Scranton, Pa., fire fighters are pushing back on a controversial decision by the city’s mayor to pay 400 city employees minimum wage.
Mayor Chris Doherty illegally reduced the pay everyone’s pay to $7.25 an hour, ignoring a judge’s order to leave salaries alone.
The mayor and City Council are at odds over how to fix the budget shortfall. The mayor would like to raise taxes, while members of the city council would like to borrow money to help cover expenses. Scranton’s employees are caught in the middle.
John Judge, president of IAFF Local 60, says some of his fellow fire fighters now qualify for food stamps and are concerned about how they will pay their next mortgage or buy food.
“I have members in our bargaining unit who have children who are high school aged and out for summer break working part-time jobs earning $8.25 or $8.50 an hour,” he says. “It is absolutely ridiculous.”
Judge, a 10-year veteran of the department, has discussed the issue with National Public Radio (NPR), MSNBC’s Ed Schultz show, NBC Nightly News, CNN and Fox News and many more media outlets.
Some Scranton workers are now considering applying for partial unemployment compensation as a result of their paychecks being drastically cut.
Mayor Doherty’s political ploy to cut wages hasn’t harmed him at all. Even though the mayor reduced his own salary, he is a millionaire who doesn’t have to worry about finding money to pay his mortgage or feed his family.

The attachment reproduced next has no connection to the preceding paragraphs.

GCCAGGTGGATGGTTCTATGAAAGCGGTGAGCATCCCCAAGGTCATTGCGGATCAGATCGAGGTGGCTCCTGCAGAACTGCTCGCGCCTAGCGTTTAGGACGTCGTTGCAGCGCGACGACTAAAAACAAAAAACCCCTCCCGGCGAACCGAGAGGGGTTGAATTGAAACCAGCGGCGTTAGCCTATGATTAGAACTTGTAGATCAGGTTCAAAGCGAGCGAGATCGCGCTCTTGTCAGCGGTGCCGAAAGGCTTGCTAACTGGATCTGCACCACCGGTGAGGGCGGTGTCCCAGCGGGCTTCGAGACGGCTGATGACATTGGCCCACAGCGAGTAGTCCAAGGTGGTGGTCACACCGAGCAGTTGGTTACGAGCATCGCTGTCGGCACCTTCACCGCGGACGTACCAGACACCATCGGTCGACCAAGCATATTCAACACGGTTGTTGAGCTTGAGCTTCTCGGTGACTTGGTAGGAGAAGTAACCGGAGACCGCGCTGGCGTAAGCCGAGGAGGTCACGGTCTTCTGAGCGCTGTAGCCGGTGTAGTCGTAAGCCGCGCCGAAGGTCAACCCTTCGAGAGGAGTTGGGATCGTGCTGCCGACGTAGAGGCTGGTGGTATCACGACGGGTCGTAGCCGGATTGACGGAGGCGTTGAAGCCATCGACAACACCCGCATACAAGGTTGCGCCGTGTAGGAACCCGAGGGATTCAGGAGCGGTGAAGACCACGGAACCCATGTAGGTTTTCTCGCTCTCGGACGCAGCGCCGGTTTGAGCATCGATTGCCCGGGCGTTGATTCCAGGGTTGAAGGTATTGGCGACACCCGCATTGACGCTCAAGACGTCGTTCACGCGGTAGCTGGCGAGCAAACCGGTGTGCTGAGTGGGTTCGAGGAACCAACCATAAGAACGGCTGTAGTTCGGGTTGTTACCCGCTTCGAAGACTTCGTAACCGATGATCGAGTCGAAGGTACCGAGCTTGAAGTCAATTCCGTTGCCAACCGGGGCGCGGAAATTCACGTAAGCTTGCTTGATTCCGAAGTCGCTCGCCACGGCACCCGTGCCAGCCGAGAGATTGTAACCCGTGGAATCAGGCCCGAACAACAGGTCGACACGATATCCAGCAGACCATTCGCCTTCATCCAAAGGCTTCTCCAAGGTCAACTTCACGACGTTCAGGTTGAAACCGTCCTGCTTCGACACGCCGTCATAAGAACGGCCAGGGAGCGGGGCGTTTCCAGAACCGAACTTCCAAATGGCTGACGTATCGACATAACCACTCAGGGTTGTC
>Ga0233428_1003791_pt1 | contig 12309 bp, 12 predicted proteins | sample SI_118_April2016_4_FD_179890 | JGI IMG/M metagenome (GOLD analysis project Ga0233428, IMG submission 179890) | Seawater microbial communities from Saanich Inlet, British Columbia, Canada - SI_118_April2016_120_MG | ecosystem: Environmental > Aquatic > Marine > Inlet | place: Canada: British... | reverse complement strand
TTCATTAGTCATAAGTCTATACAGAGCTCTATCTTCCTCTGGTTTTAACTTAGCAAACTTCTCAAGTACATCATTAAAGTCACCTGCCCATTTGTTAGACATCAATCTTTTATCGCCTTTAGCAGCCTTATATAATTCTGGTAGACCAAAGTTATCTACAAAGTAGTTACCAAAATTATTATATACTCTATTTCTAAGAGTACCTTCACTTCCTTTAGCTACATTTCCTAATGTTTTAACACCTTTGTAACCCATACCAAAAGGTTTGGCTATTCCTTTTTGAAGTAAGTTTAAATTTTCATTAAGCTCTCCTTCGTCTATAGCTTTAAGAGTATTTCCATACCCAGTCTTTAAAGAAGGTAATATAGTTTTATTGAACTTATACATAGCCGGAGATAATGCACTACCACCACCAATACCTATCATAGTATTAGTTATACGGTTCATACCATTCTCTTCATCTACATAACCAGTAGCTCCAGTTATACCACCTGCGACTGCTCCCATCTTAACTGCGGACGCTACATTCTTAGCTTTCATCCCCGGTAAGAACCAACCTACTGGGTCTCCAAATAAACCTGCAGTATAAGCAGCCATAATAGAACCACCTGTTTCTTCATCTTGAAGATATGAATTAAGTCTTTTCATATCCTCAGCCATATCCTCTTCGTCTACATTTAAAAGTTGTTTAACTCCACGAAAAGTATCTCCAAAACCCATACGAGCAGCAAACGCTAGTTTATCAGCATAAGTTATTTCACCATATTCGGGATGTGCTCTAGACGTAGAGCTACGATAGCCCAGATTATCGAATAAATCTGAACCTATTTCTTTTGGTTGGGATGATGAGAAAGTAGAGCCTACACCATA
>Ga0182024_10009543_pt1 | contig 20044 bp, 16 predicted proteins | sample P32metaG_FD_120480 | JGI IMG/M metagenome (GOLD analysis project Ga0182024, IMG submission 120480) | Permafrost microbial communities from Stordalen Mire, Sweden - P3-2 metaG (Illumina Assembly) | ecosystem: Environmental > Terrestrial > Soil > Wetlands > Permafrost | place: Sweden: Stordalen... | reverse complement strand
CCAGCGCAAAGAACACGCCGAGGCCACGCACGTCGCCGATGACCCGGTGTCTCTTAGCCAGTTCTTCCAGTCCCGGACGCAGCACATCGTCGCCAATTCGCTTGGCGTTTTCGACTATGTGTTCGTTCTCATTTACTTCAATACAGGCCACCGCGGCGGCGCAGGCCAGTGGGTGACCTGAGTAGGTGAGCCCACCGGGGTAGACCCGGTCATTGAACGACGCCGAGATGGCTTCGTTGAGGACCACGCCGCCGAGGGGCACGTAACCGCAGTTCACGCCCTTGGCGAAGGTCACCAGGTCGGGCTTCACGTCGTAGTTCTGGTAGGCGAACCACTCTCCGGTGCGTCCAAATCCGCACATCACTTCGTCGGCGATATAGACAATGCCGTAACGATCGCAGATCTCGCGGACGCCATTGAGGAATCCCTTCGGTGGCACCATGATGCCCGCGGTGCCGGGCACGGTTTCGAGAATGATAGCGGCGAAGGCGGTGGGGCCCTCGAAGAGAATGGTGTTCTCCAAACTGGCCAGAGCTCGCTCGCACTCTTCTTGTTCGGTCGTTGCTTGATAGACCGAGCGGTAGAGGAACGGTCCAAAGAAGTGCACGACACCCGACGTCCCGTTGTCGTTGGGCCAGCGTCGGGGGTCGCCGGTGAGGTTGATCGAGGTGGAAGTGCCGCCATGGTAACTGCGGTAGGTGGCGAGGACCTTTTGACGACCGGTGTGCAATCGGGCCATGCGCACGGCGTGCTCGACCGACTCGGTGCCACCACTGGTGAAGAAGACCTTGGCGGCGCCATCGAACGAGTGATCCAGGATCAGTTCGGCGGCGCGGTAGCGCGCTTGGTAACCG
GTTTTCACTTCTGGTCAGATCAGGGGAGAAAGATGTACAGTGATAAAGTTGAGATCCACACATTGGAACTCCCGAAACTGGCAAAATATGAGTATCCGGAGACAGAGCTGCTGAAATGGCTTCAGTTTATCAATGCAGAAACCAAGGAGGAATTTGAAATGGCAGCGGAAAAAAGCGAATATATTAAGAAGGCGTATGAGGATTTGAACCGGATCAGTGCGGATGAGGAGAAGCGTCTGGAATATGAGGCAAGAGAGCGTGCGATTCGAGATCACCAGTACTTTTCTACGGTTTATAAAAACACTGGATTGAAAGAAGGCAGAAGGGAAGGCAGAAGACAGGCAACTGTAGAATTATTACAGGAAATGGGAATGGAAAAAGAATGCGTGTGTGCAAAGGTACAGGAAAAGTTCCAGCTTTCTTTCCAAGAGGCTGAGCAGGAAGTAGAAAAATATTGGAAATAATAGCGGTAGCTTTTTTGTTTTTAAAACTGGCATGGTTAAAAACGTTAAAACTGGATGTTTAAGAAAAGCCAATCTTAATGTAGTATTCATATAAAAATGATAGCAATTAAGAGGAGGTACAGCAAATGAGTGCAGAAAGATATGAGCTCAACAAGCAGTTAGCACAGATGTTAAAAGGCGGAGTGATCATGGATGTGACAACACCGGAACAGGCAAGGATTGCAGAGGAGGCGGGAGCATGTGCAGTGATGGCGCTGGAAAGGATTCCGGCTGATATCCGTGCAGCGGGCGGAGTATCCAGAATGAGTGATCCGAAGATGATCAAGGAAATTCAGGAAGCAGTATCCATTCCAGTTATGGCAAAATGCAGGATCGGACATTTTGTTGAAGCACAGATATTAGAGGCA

Local 60, along with the police and other public worker unions, took the city to court. The judge issued an injunction stating the city is breaking the law. Public employee unions have asked the judge to hold Mayor Doherty in contempt. The mayor has pledged to retroactively compensate city employees once revenues are stable, he said.
After Scranton fire fighters put out a fire yesterday, a Scranton resident expressed surprise and thanks.
“Cut to minimum wage? The ones we really need?” Buffie Rohr told a Scranton Times-Tribune reporter. “It's ridiculous. ... I wouldn't risk my life for $7.25 an hour.”
A Scranton Assistant Fire Chief was speaking to the reporter when Ms. Rohr walked over to him to offer her thanks.
“I want to thank you guys for saving mine and my kids’ lives,” she told the assistant chief. “We would've lost everything.”
Many of you were taken aback after hearing Scranton, Pa. public workers are now being paid minimum wage.
Here are some comments from our social networks:
STOP This MADNESS, Pennsylvania!
@IAFFNewsDesk that makes me want to puke! What is wrong with this America I have lived 59 years in!
MINIMUM WAGE?????? They save your lives & property worth a lot more. I wouldn't go in a burning bldg to save property.
“I wouldn't be willing to risk my life for minimum wage. Scranton will get exactly what they are willing to pay for. Good luck!”
“It is sad that the people and politicians in this country don't think twice about sports players making millions, corporate and bank execs making millions, actors and singers making millions , but blame the working class union public service employees for the financial mess and think nothing about cutting their pay and benefits to near poverty level for risking their lives. This is not a game or office job!!!”
“This is a perfect example of why I have no respect for bought and paid for politicians of either party operating in today's political atmosphere.....and they try to convince us they really care about ordinary, everyday people….. This is the fault of the voters....they keep voting people like this into office.”